2010年09月01日

One of the most well known guiding motto for the Japanese, 'Mi-zaru, Kika-zaru, Iwa-zaru', literally 'the see-not, hear-not and speak-not monkeys', stems from this carving on the stable of Tosho-gu shrine in Nikko, Tochigi Prefecture.

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As horses are thought to be a divine animal in Japan, stables can be seen in many shrine compounds in the country,however the stable of Tosho-gu shrine in Nikko is exceptional. On the upper part of this stable, only one building of plain wood among many precious structures in this mausoleum, eight scenes of the carvings of monkeys are engraved. Each scene describes life of monkeys to teach people how to carry on their lifetimes properly. The three monkeys in the picture are the most famous one among them, which advise us 'see no evil, hear no evil, speak no evil' when we are little. It's better for children to live nothing to do with vices.

Licensed tour guide/travel assistant,
Masahisa Takaki.

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posted by masahisa at 06:41 | Nikko | このブログの読者になる | 更新情報をチェックする

2010年08月31日

'Taiyu-in', standing adjacent to 'Tosho-gu' shrine in Nikko, is the mausoleum of Tokugawa Iemitsu, the third shogun of the Tokugawa shogunate, in the middle of the 17th century.

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The third shogun Tokugawa Iemitsu loved and respected his grandfather Tokugawa Ieyasu, the founder of the Tokugawa shogunate, and so he completed 'Tosho-gu' shrine for his grand father. On the other hand, Iemitsu ordered his son, the fourth shogun Ietsuna,to build his mausoleum next to Tosho-gu shrine by will. Accordingly, the main structures of Taiyu-in are facing the direction toward Tosho-gu shrine as if he is still venerating his grandfather. Many buildings including some national treasures have remained intact since their completions in the 17th century.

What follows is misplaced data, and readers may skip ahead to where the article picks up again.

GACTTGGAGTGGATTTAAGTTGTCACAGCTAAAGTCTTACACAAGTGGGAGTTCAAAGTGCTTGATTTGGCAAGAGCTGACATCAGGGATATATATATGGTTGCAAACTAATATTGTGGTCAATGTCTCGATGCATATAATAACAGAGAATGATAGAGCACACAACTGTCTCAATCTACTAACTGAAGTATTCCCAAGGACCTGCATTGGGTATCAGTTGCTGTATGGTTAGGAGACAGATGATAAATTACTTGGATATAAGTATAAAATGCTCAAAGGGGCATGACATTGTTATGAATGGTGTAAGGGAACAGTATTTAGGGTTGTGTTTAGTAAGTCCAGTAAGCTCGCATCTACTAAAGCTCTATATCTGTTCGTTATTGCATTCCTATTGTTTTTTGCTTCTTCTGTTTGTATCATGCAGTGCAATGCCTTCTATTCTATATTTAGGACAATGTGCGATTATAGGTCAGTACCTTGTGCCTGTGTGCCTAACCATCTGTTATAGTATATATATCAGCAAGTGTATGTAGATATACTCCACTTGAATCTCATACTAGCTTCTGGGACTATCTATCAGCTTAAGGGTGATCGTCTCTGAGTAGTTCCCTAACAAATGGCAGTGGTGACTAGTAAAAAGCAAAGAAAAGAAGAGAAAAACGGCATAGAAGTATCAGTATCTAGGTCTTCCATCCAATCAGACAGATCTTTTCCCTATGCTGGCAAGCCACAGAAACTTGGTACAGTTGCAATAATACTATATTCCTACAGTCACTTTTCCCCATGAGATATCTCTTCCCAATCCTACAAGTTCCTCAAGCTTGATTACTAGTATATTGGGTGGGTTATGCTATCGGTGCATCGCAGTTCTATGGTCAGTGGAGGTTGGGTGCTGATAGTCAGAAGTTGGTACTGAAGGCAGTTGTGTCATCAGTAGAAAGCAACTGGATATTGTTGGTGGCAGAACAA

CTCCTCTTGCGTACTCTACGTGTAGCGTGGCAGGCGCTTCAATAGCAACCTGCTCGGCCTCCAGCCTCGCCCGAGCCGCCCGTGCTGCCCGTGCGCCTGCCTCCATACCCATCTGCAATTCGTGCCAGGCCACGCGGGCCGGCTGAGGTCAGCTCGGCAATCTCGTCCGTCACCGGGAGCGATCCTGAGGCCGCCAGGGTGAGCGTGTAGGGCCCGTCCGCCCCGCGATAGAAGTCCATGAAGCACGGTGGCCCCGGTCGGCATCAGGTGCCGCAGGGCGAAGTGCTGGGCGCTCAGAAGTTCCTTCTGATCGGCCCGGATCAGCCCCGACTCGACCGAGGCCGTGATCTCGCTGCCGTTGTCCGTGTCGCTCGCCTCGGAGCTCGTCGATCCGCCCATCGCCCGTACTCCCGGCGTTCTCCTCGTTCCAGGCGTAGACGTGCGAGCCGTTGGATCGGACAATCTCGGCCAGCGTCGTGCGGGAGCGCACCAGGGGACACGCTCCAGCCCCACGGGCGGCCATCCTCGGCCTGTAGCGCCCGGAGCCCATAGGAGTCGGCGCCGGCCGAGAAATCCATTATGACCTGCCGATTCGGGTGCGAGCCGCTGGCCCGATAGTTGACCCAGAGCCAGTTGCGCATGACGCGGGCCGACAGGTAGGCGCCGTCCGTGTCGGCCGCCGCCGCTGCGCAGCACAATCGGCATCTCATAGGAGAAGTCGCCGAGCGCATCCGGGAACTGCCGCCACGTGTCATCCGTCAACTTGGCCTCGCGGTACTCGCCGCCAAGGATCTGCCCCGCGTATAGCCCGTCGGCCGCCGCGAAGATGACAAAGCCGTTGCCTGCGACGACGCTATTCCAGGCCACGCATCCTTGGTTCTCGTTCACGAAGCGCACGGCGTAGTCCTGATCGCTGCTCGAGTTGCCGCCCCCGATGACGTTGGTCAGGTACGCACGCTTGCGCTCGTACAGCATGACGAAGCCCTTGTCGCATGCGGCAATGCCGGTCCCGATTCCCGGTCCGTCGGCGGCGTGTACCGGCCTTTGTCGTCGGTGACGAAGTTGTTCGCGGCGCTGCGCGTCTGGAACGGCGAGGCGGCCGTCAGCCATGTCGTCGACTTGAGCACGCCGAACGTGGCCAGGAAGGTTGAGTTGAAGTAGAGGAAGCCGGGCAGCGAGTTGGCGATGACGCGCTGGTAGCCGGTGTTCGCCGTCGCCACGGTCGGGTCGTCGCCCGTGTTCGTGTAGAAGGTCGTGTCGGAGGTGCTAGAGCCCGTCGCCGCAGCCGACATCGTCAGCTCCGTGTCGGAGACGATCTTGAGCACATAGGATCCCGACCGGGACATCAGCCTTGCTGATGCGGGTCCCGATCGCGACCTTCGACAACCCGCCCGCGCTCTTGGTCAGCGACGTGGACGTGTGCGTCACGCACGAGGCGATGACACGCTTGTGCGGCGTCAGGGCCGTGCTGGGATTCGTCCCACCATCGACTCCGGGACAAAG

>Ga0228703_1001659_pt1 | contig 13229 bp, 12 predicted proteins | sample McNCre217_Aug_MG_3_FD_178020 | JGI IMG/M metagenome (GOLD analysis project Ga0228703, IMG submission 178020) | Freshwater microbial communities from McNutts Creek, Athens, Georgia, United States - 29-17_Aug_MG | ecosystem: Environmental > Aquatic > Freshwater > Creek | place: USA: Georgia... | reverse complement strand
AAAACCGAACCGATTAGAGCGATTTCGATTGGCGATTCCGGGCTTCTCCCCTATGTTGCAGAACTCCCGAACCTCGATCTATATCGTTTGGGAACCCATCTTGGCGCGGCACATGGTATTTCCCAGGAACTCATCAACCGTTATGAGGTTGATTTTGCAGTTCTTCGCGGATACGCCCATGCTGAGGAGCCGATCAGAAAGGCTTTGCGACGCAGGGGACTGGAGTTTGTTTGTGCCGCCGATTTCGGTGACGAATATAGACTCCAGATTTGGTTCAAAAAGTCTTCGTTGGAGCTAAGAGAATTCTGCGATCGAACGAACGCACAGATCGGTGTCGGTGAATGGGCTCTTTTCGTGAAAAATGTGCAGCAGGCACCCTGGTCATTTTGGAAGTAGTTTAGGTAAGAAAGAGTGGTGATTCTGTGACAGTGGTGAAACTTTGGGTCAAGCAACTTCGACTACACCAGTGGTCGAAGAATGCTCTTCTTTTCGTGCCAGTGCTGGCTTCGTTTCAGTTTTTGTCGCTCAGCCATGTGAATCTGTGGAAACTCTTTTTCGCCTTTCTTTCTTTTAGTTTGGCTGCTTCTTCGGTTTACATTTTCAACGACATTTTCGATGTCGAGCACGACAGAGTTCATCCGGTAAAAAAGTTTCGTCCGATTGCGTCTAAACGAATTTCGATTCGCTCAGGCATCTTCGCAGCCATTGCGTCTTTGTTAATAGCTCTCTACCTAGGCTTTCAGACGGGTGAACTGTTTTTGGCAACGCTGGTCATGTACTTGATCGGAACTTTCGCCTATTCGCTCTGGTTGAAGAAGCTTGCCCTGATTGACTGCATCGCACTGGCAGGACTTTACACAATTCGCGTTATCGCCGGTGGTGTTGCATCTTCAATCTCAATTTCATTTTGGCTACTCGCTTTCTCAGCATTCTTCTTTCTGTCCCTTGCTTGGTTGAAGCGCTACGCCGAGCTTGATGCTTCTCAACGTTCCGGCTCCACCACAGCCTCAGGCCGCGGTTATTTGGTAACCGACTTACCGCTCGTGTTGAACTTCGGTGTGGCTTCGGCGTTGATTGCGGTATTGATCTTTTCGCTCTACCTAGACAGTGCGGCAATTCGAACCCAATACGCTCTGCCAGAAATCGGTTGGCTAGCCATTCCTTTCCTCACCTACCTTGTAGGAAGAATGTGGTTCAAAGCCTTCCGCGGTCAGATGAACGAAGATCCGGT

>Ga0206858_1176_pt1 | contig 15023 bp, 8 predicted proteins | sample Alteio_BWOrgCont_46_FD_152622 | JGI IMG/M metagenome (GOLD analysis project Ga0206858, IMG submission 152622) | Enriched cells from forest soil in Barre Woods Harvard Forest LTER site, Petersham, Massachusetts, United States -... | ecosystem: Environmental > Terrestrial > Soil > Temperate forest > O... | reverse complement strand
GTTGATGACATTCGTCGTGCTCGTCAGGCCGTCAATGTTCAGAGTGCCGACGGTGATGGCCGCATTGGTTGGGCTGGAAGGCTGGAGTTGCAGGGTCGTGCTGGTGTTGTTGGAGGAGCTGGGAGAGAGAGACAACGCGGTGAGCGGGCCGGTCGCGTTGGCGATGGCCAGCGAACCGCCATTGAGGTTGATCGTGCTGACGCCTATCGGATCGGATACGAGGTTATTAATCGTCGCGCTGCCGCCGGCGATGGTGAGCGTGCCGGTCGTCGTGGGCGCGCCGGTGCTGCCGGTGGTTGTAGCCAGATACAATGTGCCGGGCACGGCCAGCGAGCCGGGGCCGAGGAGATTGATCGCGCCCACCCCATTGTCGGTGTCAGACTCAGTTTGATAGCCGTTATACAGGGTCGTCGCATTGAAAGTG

Licensed tour guide/travel assistant,
Masahisa Takaki

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posted by masahisa at 04:18 | Nikko | このブログの読者になる | 更新情報をチェックする

2010年08月30日

'Yomei-mon' gate is a notable of the wooden structures of 'Tosho-gu' shrine in Nikko, Tochigi Prefecture.

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'Tosho-gu' shrine in Nikko, an ideal location for the excursion from Tokyo,saw the groundbreaking ceremony early in the 17th century following the will of 'Tokugawa Ieyasu' who was the founder of the longest and the most stable Tokugawa shogunate samurai government. It had come to the completion by the elaborate effort of 'Tokugawa Iemitsu', the third shogun, greatly thanks to the variety of generous donations from powerful feudal lords of the nation and some foreign countries. This vast mausoleums are made up of luxurious and splendid structures of wood, which are very rare in the history of Japan. The magnificent structure in the picture is 'Yomei-mon' gate designated as a national treasure. There are more than 500 carvings engraved on the gate, being put all the best craftsmanship and ornamentation of those days. As a result it had come to be commonly known by the name of 'Higurashi-no-mon' meaning the gate that nobody would get tired of looking at all day long.

Licensed tour guide/travel assistant,
Masahisa Takaki
posted by masahisa at 06:38 | Nikko | このブログの読者になる | 更新情報をチェックする